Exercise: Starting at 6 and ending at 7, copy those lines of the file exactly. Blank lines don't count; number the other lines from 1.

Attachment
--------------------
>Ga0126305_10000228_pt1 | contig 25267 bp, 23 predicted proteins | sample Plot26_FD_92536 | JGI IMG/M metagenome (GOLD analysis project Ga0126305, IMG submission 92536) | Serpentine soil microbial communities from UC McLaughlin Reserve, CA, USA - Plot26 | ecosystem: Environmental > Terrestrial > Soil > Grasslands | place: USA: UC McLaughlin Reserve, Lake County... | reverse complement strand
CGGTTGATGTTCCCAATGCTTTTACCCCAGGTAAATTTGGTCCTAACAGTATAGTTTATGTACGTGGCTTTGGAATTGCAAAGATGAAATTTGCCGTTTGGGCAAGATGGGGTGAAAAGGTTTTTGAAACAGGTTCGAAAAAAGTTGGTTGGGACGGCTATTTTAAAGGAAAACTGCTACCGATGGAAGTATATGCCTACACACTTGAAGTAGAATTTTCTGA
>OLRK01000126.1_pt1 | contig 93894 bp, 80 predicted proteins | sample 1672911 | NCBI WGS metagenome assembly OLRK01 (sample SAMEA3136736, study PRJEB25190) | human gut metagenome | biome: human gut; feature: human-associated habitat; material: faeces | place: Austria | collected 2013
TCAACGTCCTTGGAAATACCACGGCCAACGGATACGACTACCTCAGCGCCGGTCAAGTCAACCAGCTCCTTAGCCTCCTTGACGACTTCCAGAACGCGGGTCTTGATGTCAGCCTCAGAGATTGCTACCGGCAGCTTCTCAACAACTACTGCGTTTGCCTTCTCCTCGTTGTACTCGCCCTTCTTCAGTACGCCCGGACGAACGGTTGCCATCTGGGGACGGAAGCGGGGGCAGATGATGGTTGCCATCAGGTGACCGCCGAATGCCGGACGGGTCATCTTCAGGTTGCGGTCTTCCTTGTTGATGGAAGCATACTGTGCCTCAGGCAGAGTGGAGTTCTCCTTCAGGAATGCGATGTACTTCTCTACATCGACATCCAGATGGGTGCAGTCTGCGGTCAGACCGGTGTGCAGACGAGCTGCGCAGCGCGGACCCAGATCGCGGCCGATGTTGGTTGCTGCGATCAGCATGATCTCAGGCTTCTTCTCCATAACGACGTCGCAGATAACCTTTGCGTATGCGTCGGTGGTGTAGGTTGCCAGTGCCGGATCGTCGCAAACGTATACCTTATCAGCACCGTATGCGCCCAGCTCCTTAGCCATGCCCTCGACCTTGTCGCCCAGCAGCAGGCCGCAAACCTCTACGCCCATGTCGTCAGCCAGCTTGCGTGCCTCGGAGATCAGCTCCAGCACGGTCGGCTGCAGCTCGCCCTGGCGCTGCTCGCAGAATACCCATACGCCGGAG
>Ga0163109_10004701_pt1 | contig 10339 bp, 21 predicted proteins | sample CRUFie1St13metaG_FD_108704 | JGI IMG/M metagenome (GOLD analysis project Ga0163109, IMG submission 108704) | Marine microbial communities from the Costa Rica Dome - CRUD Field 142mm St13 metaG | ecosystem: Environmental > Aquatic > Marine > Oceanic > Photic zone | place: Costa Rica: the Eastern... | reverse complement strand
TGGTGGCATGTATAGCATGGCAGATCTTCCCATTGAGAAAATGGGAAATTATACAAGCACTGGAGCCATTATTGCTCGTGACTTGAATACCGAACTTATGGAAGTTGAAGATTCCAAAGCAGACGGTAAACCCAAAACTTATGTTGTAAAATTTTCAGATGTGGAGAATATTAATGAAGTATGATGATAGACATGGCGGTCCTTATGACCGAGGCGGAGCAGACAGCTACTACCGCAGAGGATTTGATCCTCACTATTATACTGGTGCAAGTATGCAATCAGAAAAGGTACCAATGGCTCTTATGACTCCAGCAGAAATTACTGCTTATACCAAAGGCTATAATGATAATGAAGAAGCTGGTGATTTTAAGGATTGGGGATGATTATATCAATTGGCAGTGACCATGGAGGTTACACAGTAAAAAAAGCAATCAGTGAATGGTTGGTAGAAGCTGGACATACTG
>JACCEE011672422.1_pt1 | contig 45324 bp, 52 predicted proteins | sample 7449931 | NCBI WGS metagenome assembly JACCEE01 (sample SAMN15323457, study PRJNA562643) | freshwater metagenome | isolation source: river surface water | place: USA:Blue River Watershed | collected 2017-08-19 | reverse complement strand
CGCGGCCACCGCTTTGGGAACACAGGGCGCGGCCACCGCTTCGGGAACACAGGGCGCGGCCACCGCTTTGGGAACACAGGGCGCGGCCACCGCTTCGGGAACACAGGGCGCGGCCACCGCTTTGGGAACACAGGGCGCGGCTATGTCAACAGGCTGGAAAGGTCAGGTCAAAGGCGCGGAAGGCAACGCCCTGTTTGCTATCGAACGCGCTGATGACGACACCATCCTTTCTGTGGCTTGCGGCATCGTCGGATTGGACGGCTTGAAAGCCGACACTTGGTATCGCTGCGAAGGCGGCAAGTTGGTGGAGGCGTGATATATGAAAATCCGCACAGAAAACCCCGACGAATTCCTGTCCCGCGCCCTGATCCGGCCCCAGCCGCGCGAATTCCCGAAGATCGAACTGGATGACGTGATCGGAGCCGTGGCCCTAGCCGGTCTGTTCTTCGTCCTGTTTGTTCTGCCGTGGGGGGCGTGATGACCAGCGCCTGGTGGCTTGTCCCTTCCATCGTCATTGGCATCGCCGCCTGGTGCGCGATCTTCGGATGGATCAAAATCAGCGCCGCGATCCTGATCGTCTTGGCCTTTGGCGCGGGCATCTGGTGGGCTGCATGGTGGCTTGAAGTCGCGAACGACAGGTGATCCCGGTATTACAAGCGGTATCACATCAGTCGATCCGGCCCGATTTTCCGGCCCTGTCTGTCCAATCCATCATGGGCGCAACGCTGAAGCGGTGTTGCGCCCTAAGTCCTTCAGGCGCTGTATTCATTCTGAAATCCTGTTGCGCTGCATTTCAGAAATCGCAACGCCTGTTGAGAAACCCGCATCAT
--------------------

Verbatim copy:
TGGTGGCATGTATAGCATGGCAGATCTTCCCATTGAGAAAATGGGAAATTATACAAGCACTGGAGCCATTATTGCTCGTGACTTGAATACCGAACTTATGGAAGTTGAAGATTCCAAAGCAGACGGTAAACCCAAAACTTATGTTGTAAAATTTTCAGATGTGGAGAATATTAATGAAGTATGATGATAGACATGGCGGTCCTTATGACCGAGGCGGAGCAGACAGCTACTACCGCAGAGGATTTGATCCTCACTATTATACTGGTGCAAGTATGCAATCAGAAAAGGTACCAATGGCTCTTATGACTCCAGCAGAAATTACTGCTTATACCAAAGGCTATAATGATAATGAAGAAGCTGGTGATTTTAAGGATTGGGGATGATTATATCAATTGGCAGTGACCATGGAGGTTACACAGTAAAAAAAGCAATCAGTGAATGGTTGGTAGAAGCTGGACATACTG
>JACCEE011672422.1_pt1 | contig 45324 bp, 52 predicted proteins | sample 7449931 | NCBI WGS metagenome assembly JACCEE01 (sample SAMN15323457, study PRJNA562643) | freshwater metagenome | isolation source: river surface water | place: USA:Blue River Watershed | collected 2017-08-19 | reverse complement strand